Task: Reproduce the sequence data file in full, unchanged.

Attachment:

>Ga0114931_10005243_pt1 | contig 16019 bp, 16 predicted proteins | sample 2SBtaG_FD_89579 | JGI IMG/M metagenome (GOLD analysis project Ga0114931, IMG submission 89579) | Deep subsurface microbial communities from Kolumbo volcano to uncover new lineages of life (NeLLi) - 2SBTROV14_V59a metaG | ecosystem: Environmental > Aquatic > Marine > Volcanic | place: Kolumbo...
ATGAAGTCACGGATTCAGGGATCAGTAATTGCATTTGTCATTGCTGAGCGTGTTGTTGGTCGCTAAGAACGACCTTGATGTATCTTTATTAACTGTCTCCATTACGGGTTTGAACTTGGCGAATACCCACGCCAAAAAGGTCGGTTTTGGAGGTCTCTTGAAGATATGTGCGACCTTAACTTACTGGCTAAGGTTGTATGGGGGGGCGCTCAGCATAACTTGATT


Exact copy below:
>Ga0114931_10005243_pt1 | contig 16019 bp, 16 predicted proteins | sample 2SBtaG_FD_89579 | JGI IMG/M metagenome (GOLD analysis project Ga0114931, IMG submission 89579) | Deep subsurface microbial communities from Kolumbo volcano to uncover new lineages of life (NeLLi) - 2SBTROV14_V59a metaG | ecosystem: Environmental > Aquatic > Marine > Volcanic | place: Kolumbo...
ATGAAGTCACGGATTCAGGGATCAGTAATTGCATTTGTCATTGCTGAGCGTGTTGTTGGTCGCTAAGAACGACCTTGATGTATCTTTATTAACTGTCTCCATTACGGGTTTGAACTTGGCGAATACCCACGCCAAAAAGGTCGGTTTTGGAGGTCTCTTGAAGATATGTGCGACCTTAACTTACTGGCTAAGGTTGTATGGGGGGGCGCTCAGCATAACTTGATT